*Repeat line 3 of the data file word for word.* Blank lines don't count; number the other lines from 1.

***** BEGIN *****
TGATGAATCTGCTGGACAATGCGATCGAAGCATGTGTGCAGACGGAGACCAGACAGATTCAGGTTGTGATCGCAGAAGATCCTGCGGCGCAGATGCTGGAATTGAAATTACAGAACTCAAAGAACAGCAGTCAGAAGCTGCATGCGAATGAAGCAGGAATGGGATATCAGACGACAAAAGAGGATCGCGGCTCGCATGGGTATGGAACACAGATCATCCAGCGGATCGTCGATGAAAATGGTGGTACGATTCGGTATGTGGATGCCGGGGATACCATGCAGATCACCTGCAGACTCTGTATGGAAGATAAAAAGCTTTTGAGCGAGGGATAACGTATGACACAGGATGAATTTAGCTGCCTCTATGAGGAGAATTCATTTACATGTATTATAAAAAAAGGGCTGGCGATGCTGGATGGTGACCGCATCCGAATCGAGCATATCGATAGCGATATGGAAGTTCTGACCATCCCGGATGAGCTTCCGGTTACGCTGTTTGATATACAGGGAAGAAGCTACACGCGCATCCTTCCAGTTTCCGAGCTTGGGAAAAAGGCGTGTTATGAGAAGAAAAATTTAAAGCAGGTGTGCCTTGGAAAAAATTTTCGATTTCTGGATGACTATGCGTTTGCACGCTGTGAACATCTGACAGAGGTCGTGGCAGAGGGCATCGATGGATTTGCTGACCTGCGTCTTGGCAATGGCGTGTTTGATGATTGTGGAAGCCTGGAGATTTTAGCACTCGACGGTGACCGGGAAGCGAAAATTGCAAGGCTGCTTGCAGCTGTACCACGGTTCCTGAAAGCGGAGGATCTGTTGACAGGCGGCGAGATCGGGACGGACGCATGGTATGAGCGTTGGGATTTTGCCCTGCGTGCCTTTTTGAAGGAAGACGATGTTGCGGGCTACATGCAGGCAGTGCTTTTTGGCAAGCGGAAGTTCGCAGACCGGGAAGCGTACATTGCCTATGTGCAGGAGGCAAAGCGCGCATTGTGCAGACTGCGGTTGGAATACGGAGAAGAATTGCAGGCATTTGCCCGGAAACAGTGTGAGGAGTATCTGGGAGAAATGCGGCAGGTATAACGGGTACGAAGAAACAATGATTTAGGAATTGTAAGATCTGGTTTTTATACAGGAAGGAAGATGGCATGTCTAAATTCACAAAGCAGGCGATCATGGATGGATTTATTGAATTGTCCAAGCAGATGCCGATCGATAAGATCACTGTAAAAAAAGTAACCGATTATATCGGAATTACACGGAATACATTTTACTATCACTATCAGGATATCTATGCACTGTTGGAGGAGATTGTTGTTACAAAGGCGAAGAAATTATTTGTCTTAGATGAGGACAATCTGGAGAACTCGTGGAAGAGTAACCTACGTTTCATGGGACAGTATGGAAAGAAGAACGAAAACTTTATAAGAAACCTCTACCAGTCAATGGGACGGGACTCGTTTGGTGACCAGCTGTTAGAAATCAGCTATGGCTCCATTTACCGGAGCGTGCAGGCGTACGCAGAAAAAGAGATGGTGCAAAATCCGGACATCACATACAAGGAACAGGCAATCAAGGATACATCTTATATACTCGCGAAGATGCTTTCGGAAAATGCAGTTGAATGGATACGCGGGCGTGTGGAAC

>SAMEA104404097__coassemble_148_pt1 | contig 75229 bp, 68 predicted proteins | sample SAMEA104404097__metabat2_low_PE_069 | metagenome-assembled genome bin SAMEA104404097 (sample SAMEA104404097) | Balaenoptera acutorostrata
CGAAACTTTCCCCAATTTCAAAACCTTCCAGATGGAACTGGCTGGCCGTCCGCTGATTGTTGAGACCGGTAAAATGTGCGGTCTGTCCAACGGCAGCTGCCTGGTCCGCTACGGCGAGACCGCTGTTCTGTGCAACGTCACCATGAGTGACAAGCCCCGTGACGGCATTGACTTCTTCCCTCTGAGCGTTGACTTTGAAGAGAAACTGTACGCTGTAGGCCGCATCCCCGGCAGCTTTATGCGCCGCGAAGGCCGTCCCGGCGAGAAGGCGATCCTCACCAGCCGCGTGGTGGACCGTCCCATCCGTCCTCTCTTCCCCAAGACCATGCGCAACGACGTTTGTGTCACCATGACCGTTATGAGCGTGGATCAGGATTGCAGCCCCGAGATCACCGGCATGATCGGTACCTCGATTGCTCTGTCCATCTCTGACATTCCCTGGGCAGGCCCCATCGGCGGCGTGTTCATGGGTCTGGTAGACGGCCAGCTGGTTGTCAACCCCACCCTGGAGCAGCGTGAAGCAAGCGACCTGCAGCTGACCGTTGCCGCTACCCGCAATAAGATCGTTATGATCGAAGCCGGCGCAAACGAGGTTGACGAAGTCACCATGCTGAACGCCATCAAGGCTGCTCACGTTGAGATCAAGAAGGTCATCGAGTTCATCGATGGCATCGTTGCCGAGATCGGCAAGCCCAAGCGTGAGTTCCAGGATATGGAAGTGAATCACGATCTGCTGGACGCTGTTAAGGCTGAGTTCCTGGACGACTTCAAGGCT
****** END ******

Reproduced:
CGAAACTTTCCCCAATTTCAAAACCTTCCAGATGGAACTGGCTGGCCGTCCGCTGATTGTTGAGACCGGTAAAATGTGCGGTCTGTCCAACGGCAGCTGCCTGGTCCGCTACGGCGAGACCGCTGTTCTGTGCAACGTCACCATGAGTGACAAGCCCCGTGACGGCATTGACTTCTTCCCTCTGAGCGTTGACTTTGAAGAGAAACTGTACGCTGTAGGCCGCATCCCCGGCAGCTTTATGCGCCGCGAAGGCCGTCCCGGCGAGAAGGCGATCCTCACCAGCCGCGTGGTGGACCGTCCCATCCGTCCTCTCTTCCCCAAGACCATGCGCAACGACGTTTGTGTCACCATGACCGTTATGAGCGTGGATCAGGATTGCAGCCCCGAGATCACCGGCATGATCGGTACCTCGATTGCTCTGTCCATCTCTGACATTCCCTGGGCAGGCCCCATCGGCGGCGTGTTCATGGGTCTGGTAGACGGCCAGCTGGTTGTCAACCCCACCCTGGAGCAGCGTGAAGCAAGCGACCTGCAGCTGACCGTTGCCGCTACCCGCAATAAGATCGTTATGATCGAAGCCGGCGCAAACGAGGTTGACGAAGTCACCATGCTGAACGCCATCAAGGCTGCTCACGTTGAGATCAAGAAGGTCATCGAGTTCATCGATGGCATCGTTGCCGAGATCGGCAAGCCCAAGCGTGAGTTCCAGGATATGGAAGTGAATCACGATCTGCTGGACGCTGTTAAGGCTGAGTTCCTGGACGACTTCAAGGCT